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Acro Yoga: A Teamwork Experience

Acro yoga (also called acrobatic yoga) is a form of yoga fusion that combines traditional yoga with acrobatics and dance. Through teamwork, communication, and trust, students work to achieve inversions and balances they may never attempt in a conventional yoga class.

It Takes Three to Make Acro Yoga Go Right

Acro yoga has been around for over a decade but has recently enjoyed a surge in popularity and attention. Its influences are broad, taking inspiration from tumbling, acrobatics, dance, meditation, and traditional healing. Whereas more traditional yoga practices tend to focus more on individual practice, acro yoga poses unite the experience of three people with each participant bringing a unique expression.

The Base, The Flyer, & The Spotter

The base participant acts as the physical foundation on which poses are built. The flyer participant is then connected to the base at support points along their hands, feet, back, or hips. The spotter participant keeps a close eye to ensure nothing goes amiss. A major focus in acro yoga is cultivating a sense of community, as cooperation is essential to the practice of this unique form.

Where to Start: Poses for Acro Yoga Success

Acro yoga students begin their practice in an elementary state from which they explore various facets of self‐exploration. Initial lessons focus on teaching safety skills and cultivating synchronicity between partners.

Seated Partner Breathing

Seated partner breathing is one way for partners to establish a connection. In this exercise, both partners sit in Sukhasana with their backs together, establishing a connection through their spines and their breath. The pose can also become a partner assisted spinal twist by extending the arms and rotating laterally from the hips. Poses are typically held for a length of 3‐5 breaths.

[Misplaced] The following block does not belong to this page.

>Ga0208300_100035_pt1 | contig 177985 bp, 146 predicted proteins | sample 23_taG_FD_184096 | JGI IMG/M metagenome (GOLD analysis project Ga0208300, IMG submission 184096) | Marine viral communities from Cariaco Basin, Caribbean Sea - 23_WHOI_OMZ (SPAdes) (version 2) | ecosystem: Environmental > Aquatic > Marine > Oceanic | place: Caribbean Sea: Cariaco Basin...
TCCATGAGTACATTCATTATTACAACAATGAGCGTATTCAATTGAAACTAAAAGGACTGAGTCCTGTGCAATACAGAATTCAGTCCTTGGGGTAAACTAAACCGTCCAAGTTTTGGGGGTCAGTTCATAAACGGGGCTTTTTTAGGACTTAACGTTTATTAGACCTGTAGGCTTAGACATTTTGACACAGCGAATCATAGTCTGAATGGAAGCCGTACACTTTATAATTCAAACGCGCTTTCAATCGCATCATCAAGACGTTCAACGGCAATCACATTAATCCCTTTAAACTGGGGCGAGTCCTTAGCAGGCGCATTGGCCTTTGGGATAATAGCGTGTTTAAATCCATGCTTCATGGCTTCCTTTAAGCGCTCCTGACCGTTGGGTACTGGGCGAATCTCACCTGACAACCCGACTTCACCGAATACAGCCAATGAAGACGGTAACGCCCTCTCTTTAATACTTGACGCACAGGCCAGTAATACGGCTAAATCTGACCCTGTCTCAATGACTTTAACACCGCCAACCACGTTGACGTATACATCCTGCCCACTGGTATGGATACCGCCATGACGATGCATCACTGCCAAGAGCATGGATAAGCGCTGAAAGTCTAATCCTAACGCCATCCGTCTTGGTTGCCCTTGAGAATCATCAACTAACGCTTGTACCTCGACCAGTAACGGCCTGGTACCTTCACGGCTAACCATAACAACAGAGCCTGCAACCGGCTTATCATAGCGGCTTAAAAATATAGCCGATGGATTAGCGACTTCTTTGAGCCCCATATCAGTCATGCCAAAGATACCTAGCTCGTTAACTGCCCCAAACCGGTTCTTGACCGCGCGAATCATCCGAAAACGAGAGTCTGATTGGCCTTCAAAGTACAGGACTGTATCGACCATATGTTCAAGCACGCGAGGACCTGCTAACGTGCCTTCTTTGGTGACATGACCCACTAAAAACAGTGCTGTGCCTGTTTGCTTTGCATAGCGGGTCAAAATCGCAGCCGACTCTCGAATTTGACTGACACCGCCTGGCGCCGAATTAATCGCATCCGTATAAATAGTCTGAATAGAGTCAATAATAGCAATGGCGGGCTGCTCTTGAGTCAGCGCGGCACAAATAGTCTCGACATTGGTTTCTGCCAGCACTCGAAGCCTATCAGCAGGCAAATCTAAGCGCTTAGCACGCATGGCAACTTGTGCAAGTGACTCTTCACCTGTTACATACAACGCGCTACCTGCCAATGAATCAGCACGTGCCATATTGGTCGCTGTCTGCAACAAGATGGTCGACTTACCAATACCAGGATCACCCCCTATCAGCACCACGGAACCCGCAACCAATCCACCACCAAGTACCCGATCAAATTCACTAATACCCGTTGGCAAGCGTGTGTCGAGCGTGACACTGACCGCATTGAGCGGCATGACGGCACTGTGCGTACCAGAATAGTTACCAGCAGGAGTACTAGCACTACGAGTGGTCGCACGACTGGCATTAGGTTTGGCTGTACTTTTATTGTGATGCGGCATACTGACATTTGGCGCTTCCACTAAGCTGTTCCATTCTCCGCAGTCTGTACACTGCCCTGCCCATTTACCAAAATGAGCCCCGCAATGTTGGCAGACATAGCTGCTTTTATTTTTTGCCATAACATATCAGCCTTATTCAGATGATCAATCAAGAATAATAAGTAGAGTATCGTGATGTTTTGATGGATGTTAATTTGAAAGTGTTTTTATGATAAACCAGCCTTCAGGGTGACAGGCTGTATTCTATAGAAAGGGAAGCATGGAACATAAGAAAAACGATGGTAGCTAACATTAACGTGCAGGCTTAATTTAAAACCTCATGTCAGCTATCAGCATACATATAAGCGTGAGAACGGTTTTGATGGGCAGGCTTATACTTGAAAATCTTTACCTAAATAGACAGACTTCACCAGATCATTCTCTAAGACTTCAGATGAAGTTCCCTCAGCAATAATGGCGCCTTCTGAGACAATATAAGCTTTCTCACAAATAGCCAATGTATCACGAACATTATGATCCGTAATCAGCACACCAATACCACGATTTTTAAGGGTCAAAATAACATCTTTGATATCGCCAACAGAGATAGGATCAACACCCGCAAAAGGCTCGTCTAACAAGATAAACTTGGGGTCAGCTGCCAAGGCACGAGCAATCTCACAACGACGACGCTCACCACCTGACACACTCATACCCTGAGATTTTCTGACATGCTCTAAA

Double Down Dog

A popular pose for building confidence in acro yoga is the Double Down Dog. To enter this pose, both the flyer and the base position themselves in a traditional downward dog pose. The flyer walks her feet up the lateral aspects of the base’s back, coming to rest on their partner’s hips. This provides the base with an opportunity to partially support the flyer’s weight while the flyer becomes used to gentle inversion and surrendering control.

Front Bird Yoga Pose

Front Bird Acro Yoga PoseStudents typically progress into supported poses by learning the Front Bird asana which is a foundation posture with many advanced variations. The base lies supine on the ground with her feet in contact with the flyers hips. When ready, the base extends her legs perpendicular to the ground and supports the flyer’s weight fully through the feet and hands. Advanced students can experiment by letting go of the hands and maintaining contact only through the base’s feet. They can then choose to work their arms behind them into a gentle backbend (Free Bird), or into a full supported Bow pose.

Folded Leaf Yoga Pose

The Folded Leaf pose is an example of a therapeutic asana. With feet to hips, the flyer folds in half so that her torso is parallel to the base’s legs and perpendicular to the ground. This posture brings space and extension into the spine and intervertebral spaces, providing benefits similar to those of solo inverted postures. The base is able to provide gentle hands‐on adjustments, assisted twists, or stretch through the shoulder girdle. Many acro yoga poses draw on principles from healing touch and thai massage to create what is referred to as ‘therapeutic flight’. The result is a unique meditative state, as well as heightened mindfulness and tension relief.

As students’ confidence, balance, and core strength develop, they can progress into increasingly complex tumbling flows. The most advanced of the sequences bring the flyer into a ‘washing machine’ series where they tumble in and out of various asanas.

Even beginners can enjoy the benefits of mindfulness, confidence, and connectivity by pushing their boundaries and having the courage to leave ground. It can be difficult to not be intimidated by the ease in which experienced practitioners model in these difficult routines, however, while beautiful to watch, it is important to remember that this is not necessarily the goal of acro yoga. The true goal is to strengthen the mind and body through the combination of various skills and art.

Intrigued? Come visit the Feel Good Yoga & Pilates studio and check it out for yourself!

Author: Danika Milne

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